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Old 26th August 2003, 01:01 AM   #11
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Quote:
So, what's the deal with "calibrated" microphones?

Is a calibrated microphone an ordinary microphone that's been calibrated somehow? And if so, how? Does one adjust the microphone itself... or what?
Hi Dave,

"Calibrated microphone" usually means that it`s sensivity versus frequency is measured against a known reference microphone (hence no, the mic itself is not adjusted).

Sometimes, in case of PC-based measurement systems the deviations in performance of the two mics can be recorded, stored on disk and fed into the software for automatic compensation. In regard to frequency response, the measurement system now shows results as it would work together with the reference mic.

Reference microphones are highly costly (up to a couple of k$) and very precise devices and their linearity of frequency response and sensivity (among other things) have to meet strict calibration standards . Search the web for Brüel&Kjaer, ACO Pacific, Larson Davis to name a few.

There are other ways to investigate the calibration of a mic. element (also usually not over the entire frequency response but at one or several discret frequencies). One is a so called "Sound-Level-Calibrator", the other is a "Pistonphone" (actually there are even more methods). Somewhat simplified both are some sort of speakers basically which are adapted to the microphone and which put out a precise "calibrated" sound level.
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Old 26th August 2003, 01:02 AM   #12
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If you're using TrueRTA, just get a Behringer ECM 8000 measurement mic. It costs around $30 from www.americanmusical.com.

The Nehriner mic is remarkably accurate for such a cheapie anyway, but TrueRTA includes a calibration file for it in any case.

Cheers

Steve
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Old 26th August 2003, 01:05 AM   #13
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Quote:
Originally posted by JasonL
i wish i could find a audio control one. i miss those. it was a "eq" and a spectrum analyzer in one
http://shop.store.yahoo.com/avshopper/243.html
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Old 26th August 2003, 01:07 AM   #14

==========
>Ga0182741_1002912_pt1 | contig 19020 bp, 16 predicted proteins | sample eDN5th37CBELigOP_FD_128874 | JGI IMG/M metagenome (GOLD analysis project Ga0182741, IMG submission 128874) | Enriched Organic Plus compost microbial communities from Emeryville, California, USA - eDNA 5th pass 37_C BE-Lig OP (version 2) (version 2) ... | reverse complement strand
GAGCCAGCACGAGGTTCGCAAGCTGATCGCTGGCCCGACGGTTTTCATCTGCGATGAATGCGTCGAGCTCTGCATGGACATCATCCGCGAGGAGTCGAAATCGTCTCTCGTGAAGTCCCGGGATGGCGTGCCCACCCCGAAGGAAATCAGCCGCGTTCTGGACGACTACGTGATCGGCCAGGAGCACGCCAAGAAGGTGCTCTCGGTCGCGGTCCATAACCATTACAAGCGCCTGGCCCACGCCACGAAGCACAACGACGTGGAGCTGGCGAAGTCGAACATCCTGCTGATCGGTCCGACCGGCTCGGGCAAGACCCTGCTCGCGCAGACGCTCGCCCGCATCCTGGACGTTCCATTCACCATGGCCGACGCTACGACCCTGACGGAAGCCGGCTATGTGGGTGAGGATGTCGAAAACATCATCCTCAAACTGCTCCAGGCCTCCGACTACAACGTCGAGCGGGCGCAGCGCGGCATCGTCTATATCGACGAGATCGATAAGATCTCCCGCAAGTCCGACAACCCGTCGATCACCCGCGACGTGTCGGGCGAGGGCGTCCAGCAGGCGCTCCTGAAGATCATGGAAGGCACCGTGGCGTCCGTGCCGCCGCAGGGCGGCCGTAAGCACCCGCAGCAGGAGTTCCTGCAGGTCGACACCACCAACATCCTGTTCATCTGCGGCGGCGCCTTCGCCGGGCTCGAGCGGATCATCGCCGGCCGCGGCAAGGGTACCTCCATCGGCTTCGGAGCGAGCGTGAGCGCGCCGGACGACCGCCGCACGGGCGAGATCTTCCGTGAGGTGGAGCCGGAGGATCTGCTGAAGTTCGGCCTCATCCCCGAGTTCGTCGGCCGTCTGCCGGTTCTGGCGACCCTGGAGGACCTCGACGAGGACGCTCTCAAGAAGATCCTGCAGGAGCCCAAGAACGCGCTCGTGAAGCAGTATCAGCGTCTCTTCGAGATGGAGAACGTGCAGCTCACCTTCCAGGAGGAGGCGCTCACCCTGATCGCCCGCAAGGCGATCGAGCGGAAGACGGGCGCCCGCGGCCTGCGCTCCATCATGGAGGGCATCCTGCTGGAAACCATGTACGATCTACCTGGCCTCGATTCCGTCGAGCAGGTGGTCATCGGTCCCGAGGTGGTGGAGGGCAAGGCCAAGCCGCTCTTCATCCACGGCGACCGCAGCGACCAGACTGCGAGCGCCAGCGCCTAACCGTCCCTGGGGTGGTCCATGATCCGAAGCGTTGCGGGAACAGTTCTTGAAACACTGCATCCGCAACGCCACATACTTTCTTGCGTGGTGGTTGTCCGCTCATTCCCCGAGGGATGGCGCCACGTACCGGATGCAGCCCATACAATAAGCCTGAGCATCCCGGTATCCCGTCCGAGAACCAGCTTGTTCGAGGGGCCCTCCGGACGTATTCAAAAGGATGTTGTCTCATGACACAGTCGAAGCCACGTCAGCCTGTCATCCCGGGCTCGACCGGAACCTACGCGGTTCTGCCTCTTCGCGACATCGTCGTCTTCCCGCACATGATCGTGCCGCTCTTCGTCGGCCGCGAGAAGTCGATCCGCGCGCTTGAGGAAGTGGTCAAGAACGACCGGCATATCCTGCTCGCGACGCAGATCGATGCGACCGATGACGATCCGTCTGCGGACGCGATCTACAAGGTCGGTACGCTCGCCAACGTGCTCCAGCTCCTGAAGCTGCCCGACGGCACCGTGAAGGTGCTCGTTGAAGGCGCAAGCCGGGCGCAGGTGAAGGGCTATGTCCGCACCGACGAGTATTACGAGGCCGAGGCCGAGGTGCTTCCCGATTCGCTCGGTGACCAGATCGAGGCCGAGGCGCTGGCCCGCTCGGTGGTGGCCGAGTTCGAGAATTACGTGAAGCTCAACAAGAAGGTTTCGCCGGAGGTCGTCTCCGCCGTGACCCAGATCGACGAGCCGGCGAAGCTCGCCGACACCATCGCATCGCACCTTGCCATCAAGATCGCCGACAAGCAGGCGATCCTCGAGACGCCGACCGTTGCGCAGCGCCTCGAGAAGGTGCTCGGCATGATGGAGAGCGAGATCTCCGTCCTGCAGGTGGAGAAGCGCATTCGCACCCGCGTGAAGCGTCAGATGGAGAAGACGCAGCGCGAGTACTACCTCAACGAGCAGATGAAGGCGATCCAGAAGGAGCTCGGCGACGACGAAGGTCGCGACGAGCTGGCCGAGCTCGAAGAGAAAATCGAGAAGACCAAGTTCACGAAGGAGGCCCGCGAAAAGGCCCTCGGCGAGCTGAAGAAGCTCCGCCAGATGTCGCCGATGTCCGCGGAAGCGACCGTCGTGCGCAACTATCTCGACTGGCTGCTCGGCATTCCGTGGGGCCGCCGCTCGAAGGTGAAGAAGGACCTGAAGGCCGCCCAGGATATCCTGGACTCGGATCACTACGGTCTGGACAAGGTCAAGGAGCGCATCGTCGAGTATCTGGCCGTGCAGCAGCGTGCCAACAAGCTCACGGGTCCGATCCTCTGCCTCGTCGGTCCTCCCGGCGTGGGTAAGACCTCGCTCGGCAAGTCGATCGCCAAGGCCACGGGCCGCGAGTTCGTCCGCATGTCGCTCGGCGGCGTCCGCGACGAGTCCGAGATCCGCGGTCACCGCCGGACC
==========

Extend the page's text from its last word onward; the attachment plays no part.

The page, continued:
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Do you or any one have a schematic for just the display part..? i want to build just the display part. if not ill have to buy the whole thing heh.
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Old 26th August 2003, 01:08 AM   #15
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Quote:
Originally posted by sfdoddsy
If you're using TrueRTA, just get a Behringer ECM 8000 measurement mic. It costs around $30 from www.americanmusical.com.

The Nehriner mic is remarkably accurate for such a cheapie anyway, but TrueRTA includes a calibration file for it in any case.

Cheers

Steve
Will I need a microphone preamp with it? My soundcard is a SoundBlaster Audigy II, if that matters. (I am totally ignorant about this stuff, but I guess you figured that out.)
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Old 26th August 2003, 01:19 AM   #16
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Default this will work

these HP 3581 "wave analyzers" will really fit the bill -- they are very sensitive, have excellent resolution and have been pretty cheap on EBay of late -- anywhere from $50 to $120. The unit has a built in sweep generator and very fine resolution. You can also get a companion plotter which accepts the 0 to 5 VDC out and graph the results.

Here's the link to the HP3581 manual I put on my website:http://www.tech-diy.com/hp3581.htm
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File Type: gif 3581_pic.gif (89.1 KB, 197 views)
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Old 26th August 2003, 01:25 AM   #17
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Quote:
Originally posted by JasonL
Like this..

http://cgi.ebay.com/ws/eBayISAPI.dll...&category=3271
Yeah, I started to bid on that one, but then I saw 10 negative feebacks. I've gotten stuck for about two grand worth of stuff buying from ebay. I don't know why I even bother looking at something that costs more than 50 bucks or so.
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Old 26th August 2003, 02:03 AM   #18
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Default Really good stuff...

Hey, guys... I had to comment, sorry for my entrance without invitation. I have that combo, True RTA and Behringer ECM8000 in use... I made a small preamplifier to the mic and all is working very, very good. The level 4 with 1/24 oct RTA works perfect to our application,(to build speakers) and my curves got under a mat are very close to driver's factory measured response. The overall cost is very low, I recomend it.
Just my drop in the ocean.

Regards.
Hisatugo

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Old 26th August 2003, 02:48 AM   #19
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I use it straight into a Soundblaster MP3+ external card (I have a laptop) so you won't necessarily need a preamp.

You will need to supply it with phantom power though. I use a Behringer 602 mixer, which is $50 or so and has volume controls so it acts like a preamp if needed. The Behringer Shark is also cheap and good.

Cheers

Steve
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